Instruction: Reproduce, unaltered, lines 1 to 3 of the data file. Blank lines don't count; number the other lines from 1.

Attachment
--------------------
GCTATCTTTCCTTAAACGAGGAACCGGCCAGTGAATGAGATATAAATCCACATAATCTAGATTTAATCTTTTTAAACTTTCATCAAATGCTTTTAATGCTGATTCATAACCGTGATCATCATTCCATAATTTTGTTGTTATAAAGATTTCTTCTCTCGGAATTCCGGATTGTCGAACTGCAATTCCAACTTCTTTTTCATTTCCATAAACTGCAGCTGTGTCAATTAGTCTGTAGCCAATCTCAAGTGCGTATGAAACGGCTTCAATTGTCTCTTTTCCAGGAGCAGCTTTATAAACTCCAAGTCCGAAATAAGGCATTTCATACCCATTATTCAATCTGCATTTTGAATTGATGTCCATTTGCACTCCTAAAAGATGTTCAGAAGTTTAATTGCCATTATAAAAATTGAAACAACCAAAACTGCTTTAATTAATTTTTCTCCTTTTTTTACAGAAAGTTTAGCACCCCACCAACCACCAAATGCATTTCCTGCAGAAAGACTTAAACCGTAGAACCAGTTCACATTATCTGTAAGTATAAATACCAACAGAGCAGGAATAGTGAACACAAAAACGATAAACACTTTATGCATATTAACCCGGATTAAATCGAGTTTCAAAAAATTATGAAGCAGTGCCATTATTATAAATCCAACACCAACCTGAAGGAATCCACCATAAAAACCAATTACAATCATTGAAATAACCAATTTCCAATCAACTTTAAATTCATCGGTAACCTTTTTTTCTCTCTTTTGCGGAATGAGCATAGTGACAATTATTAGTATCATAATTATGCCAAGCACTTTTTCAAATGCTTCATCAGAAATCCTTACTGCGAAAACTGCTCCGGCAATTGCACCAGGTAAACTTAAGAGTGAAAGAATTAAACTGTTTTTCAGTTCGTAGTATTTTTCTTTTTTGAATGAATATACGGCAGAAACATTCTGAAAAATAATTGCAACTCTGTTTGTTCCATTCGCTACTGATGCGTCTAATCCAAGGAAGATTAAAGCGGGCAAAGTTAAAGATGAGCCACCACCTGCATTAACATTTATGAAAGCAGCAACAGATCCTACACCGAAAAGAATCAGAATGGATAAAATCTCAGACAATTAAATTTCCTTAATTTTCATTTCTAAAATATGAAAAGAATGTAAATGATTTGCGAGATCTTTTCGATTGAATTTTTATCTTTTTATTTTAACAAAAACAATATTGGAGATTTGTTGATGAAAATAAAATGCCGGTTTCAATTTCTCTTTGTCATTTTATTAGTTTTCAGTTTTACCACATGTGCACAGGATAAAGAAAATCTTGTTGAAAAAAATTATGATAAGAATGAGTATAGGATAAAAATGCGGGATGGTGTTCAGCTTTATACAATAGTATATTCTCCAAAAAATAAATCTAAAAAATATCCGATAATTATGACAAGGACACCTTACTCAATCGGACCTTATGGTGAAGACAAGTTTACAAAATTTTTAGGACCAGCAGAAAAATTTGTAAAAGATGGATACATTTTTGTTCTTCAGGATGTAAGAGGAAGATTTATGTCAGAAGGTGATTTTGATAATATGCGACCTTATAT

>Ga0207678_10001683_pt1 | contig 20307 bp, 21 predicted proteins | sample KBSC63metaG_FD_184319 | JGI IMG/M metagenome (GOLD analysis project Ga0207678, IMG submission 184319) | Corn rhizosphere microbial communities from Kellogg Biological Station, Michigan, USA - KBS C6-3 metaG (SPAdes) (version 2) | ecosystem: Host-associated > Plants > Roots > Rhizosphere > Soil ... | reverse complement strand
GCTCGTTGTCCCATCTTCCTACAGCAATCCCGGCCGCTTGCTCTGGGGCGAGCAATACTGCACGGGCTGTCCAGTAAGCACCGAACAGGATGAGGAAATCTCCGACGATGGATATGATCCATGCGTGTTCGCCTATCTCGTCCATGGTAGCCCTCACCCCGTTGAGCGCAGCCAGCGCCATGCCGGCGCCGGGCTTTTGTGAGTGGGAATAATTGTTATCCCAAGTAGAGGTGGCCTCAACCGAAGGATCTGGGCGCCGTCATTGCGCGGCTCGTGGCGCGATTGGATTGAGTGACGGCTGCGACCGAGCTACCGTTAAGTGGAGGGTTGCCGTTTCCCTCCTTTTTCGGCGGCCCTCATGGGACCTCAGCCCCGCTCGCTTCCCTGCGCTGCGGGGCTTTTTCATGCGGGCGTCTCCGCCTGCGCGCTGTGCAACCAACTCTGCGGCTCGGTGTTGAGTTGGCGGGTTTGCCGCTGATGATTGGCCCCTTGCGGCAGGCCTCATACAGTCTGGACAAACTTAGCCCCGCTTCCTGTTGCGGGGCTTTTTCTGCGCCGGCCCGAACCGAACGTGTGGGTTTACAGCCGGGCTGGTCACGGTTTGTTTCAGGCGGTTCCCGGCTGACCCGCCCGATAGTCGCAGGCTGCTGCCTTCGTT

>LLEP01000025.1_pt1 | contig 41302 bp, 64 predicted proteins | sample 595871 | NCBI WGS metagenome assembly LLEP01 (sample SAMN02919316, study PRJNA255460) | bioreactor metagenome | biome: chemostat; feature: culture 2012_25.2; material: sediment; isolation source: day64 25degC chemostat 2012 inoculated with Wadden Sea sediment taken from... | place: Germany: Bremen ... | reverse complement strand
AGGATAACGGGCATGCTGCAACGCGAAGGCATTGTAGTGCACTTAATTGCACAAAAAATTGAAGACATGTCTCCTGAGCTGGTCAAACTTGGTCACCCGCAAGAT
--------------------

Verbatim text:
GCTATCTTTCCTTAAACGAGGAACCGGCCAGTGAATGAGATATAAATCCACATAATCTAGATTTAATCTTTTTAAACTTTCATCAAATGCTTTTAATGCTGATTCATAACCGTGATCATCATTCCATAATTTTGTTGTTATAAAGATTTCTTCTCTCGGAATTCCGGATTGTCGAACTGCAATTCCAACTTCTTTTTCATTTCCATAAACTGCAGCTGTGTCAATTAGTCTGTAGCCAATCTCAAGTGCGTATGAAACGGCTTCAATTGTCTCTTTTCCAGGAGCAGCTTTATAAACTCCAAGTCCGAAATAAGGCATTTCATACCCATTATTCAATCTGCATTTTGAATTGATGTCCATTTGCACTCCTAAAAGATGTTCAGAAGTTTAATTGCCATTATAAAAATTGAAACAACCAAAACTGCTTTAATTAATTTTTCTCCTTTTTTTACAGAAAGTTTAGCACCCCACCAACCACCAAATGCATTTCCTGCAGAAAGACTTAAACCGTAGAACCAGTTCACATTATCTGTAAGTATAAATACCAACAGAGCAGGAATAGTGAACACAAAAACGATAAACACTTTATGCATATTAACCCGGATTAAATCGAGTTTCAAAAAATTATGAAGCAGTGCCATTATTATAAATCCAACACCAACCTGAAGGAATCCACCATAAAAACCAATTACAATCATTGAAATAACCAATTTCCAATCAACTTTAAATTCATCGGTAACCTTTTTTTCTCTCTTTTGCGGAATGAGCATAGTGACAATTATTAGTATCATAATTATGCCAAGCACTTTTTCAAATGCTTCATCAGAAATCCTTACTGCGAAAACTGCTCCGGCAATTGCACCAGGTAAACTTAAGAGTGAAAGAATTAAACTGTTTTTCAGTTCGTAGTATTTTTCTTTTTTGAATGAATATACGGCAGAAACATTCTGAAAAATAATTGCAACTCTGTTTGTTCCATTCGCTACTGATGCGTCTAATCCAAGGAAGATTAAAGCGGGCAAAGTTAAAGATGAGCCACCACCTGCATTAACATTTATGAAAGCAGCAACAGATCCTACACCGAAAAGAATCAGAATGGATAAAATCTCAGACAATTAAATTTCCTTAATTTTCATTTCTAAAATATGAAAAGAATGTAAATGATTTGCGAGATCTTTTCGATTGAATTTTTATCTTTTTATTTTAACAAAAACAATATTGGAGATTTGTTGATGAAAATAAAATGCCGGTTTCAATTTCTCTTTGTCATTTTATTAGTTTTCAGTTTTACCACATGTGCACAGGATAAAGAAAATCTTGTTGAAAAAAATTATGATAAGAATGAGTATAGGATAAAAATGCGGGATGGTGTTCAGCTTTATACAATAGTATATTCTCCAAAAAATAAATCTAAAAAATATCCGATAATTATGACAAGGACACCTTACTCAATCGGACCTTATGGTGAAGACAAGTTTACAAAATTTTTAGGACCAGCAGAAAAATTTGTAAAAGATGGATACATTTTTGTTCTTCAGGATGTAAGAGGAAGATTTATGTCAGAAGGTGATTTTGATAATATGCGACCTTATAT

>Ga0207678_10001683_pt1 | contig 20307 bp, 21 predicted proteins | sample KBSC63metaG_FD_184319 | JGI IMG/M metagenome (GOLD analysis project Ga0207678, IMG submission 184319) | Corn rhizosphere microbial communities from Kellogg Biological Station, Michigan, USA - KBS C6-3 metaG (SPAdes) (version 2) | ecosystem: Host-associated > Plants > Roots > Rhizosphere > Soil ... | reverse complement strand
GCTCGTTGTCCCATCTTCCTACAGCAATCCCGGCCGCTTGCTCTGGGGCGAGCAATACTGCACGGGCTGTCCAGTAAGCACCGAACAGGATGAGGAAATCTCCGACGATGGATATGATCCATGCGTGTTCGCCTATCTCGTCCATGGTAGCCCTCACCCCGTTGAGCGCAGCCAGCGCCATGCCGGCGCCGGGCTTTTGTGAGTGGGAATAATTGTTATCCCAAGTAGAGGTGGCCTCAACCGAAGGATCTGGGCGCCGTCATTGCGCGGCTCGTGGCGCGATTGGATTGAGTGACGGCTGCGACCGAGCTACCGTTAAGTGGAGGGTTGCCGTTTCCCTCCTTTTTCGGCGGCCCTCATGGGACCTCAGCCCCGCTCGCTTCCCTGCGCTGCGGGGCTTTTTCATGCGGGCGTCTCCGCCTGCGCGCTGTGCAACCAACTCTGCGGCTCGGTGTTGAGTTGGCGGGTTTGCCGCTGATGATTGGCCCCTTGCGGCAGGCCTCATACAGTCTGGACAAACTTAGCCCCGCTTCCTGTTGCGGGGCTTTTTCTGCGCCGGCCCGAACCGAACGTGTGGGTTTACAGCCGGGCTGGTCACGGTTTGTTTCAGGCGGTTCCCGGCTGACCCGCCCGATAGTCGCAGGCTGCTGCCTTCGTT